Friday the 11th we performed an experiment with hydrogen to verify that it is possible to handle safely, and that even if it does explode there is relatively little danger.
In this experiment we took small latex balloons and filled them outside with hydrogen. We had a short pipe extending from the regulator attached to the hydrogen tank. We first blew some hydrogen through the pipe to make sure there was no air in it. Then we attached the completely deflated balloon and slowly filled it up. Then we tied a knot in the inflated balloon and tied a weighted string to it. After that, we brought it inside.
We filled the balloon outside because we didn’t want any hydrogen leaking out and potentially accumulating on the ceiling, where it would just stick around as a pocket of mixed flammable gas, which is dangerous.
We also made sure to make the balloon filled completely with hydrogen and no other gases. This is important, as a mixture of air with the hydrogen would facilitate a much faster reaction; a real explosion.
After bringing the filled and sealed balloon inside, we set it down, focused a very bright spotlight on it (the high speed camera requires a lot of light), started the high speed camera, and then touched the balloon with a kerosene-soaked rag on a pole. This ignited the hydrogen, which burned rapidly. Here’s the first video:
As you can see, there’s a very rapid fire, but the noise is just as loud as a regular balloon, and though we are standing only a few feet away there is no large blast and we only barely felt the heat. We performed the same test a second time with a different framerate and a person in the shot for perspective and context:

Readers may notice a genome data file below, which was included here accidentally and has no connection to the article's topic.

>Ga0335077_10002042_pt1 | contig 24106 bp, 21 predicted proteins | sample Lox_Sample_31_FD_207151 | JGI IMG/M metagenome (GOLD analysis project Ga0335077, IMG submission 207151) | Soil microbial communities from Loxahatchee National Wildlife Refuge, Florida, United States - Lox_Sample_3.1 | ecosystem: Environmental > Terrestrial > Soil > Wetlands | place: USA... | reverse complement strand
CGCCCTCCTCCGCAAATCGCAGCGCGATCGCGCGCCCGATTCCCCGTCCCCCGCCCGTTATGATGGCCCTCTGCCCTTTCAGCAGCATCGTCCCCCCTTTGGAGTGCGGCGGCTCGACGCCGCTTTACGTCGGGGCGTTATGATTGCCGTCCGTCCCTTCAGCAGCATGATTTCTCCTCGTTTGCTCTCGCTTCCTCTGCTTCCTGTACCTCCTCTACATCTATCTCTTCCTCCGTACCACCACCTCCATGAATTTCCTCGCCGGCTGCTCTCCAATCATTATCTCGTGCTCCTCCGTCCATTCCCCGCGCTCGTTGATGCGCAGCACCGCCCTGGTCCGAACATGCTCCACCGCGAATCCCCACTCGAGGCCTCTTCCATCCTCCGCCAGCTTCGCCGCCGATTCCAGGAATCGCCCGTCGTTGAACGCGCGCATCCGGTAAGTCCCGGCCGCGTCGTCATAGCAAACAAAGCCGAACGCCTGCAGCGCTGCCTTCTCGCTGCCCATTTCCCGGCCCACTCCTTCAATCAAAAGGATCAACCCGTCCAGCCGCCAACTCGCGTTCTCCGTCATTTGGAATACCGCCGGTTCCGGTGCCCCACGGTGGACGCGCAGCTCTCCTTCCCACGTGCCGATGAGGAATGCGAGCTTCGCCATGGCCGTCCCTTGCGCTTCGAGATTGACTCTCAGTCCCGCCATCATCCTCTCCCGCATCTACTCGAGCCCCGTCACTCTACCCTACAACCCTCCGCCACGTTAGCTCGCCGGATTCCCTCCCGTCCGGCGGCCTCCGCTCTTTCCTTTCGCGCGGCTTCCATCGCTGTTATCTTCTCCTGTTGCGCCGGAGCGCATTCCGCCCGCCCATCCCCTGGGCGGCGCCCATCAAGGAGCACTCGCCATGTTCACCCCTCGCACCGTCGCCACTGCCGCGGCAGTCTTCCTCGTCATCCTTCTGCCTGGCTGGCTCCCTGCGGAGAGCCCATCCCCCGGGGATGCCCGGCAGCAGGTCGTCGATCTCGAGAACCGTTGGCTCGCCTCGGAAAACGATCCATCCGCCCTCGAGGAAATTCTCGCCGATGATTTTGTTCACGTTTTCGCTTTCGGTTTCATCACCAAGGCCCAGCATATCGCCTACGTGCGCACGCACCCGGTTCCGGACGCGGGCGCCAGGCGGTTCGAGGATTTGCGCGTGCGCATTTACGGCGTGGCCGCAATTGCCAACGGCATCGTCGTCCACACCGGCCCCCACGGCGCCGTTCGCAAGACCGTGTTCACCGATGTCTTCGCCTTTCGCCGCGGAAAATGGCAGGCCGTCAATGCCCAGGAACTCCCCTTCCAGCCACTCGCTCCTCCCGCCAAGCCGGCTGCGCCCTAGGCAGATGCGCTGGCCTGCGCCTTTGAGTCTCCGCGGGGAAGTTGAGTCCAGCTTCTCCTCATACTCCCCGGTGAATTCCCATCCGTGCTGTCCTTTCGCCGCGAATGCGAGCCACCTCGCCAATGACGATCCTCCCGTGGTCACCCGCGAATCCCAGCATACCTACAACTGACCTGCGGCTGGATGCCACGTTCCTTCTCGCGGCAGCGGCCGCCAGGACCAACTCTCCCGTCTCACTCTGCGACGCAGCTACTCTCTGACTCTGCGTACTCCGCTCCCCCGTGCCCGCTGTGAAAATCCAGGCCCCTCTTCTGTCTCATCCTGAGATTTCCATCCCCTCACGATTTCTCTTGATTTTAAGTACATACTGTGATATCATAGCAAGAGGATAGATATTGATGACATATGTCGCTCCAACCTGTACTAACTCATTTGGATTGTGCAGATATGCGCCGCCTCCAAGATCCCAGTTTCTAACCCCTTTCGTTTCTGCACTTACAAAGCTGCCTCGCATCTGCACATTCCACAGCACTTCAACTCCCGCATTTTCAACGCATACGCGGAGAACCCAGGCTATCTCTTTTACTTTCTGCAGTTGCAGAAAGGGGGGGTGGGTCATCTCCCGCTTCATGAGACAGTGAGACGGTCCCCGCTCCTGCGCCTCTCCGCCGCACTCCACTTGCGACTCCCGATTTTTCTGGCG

There are some important notes from these tests.
- Hydrogen is VERY flammable, but it can be safely handled.
- The reaction with hydrogen involves heat, hydrogen, and oxygen. Without all three, it’s very boring.
- The hydrogen balloon alone is very easy to handle and if it pops the hydrogen will mix into the atmosphere quickly and rise, so it should be done outside, but nothing bad will happen if you handle hydrogen outside without any sources of spark or flame nearby.
- Even a spark needs to be extremely close to the hydrogen and spark across both hydrogen and oxygen to start the reaction. A flame or spark a few feet away will not cause an explosion, but don’t press your luck.
- Finally, with a pure hydrogen balloon, if there is a heat source, then the fire will consume the hydrogen from the outside in as the air mixes with the hydrogen. It’s a fast fireball, not an explosion outwards. That’s why we were so comfortable being close to the balloon.
- BIG IMPORTANT NOTE: Do NOT mix hydrogen with air and then ignite it. That will cause an extremely rapid reaction as all the hydrogen reacts with the oxygen at once and you get an explosion. A pure hydrogen balloon is MUCH safer than one mixed with air. Better yet, just don’t ignite it. We did the experiment so you don’t have to.
- BIGGER IMPORTANT NOTE: We do NOT assume responsibility or liability for anything you do based on what you’ve read on this site or in any communication with us. While we believe our advice is sound and we have taken precautions to protect ourselves (we didn’t show the tests outside in the dark, we didn’t show the fire extinguisher nearby, and all the other small tests we did to get comfortable enough to make those videos), we don’t know how you will decide to do something stupid and hurt yourself. Hydrogen CAN be very dangerous if not handled properly.
One final bit. We did this experiment because we know a lot of people have some gut reactions to the thought of using hydrogen to fill a balloon around children. We wanted to show that it won’t cause an explosion if done right, and there shouldn’t be any reason for this to go wrong. Even if it did, it probably wouldn’t be a big deal as these videos show. Still, Murphy lurks around every corner, so we strongly recommend that kids stay at a respectable distance during the filling until the balloon is launched, and that you choose a place to fill and launch that is not near any sources of flame or sparks or power lines. Hydrogen is a reasonable and cheap gas to use for this project and we hope these videos convince you that it can be done in the presence of youngsters.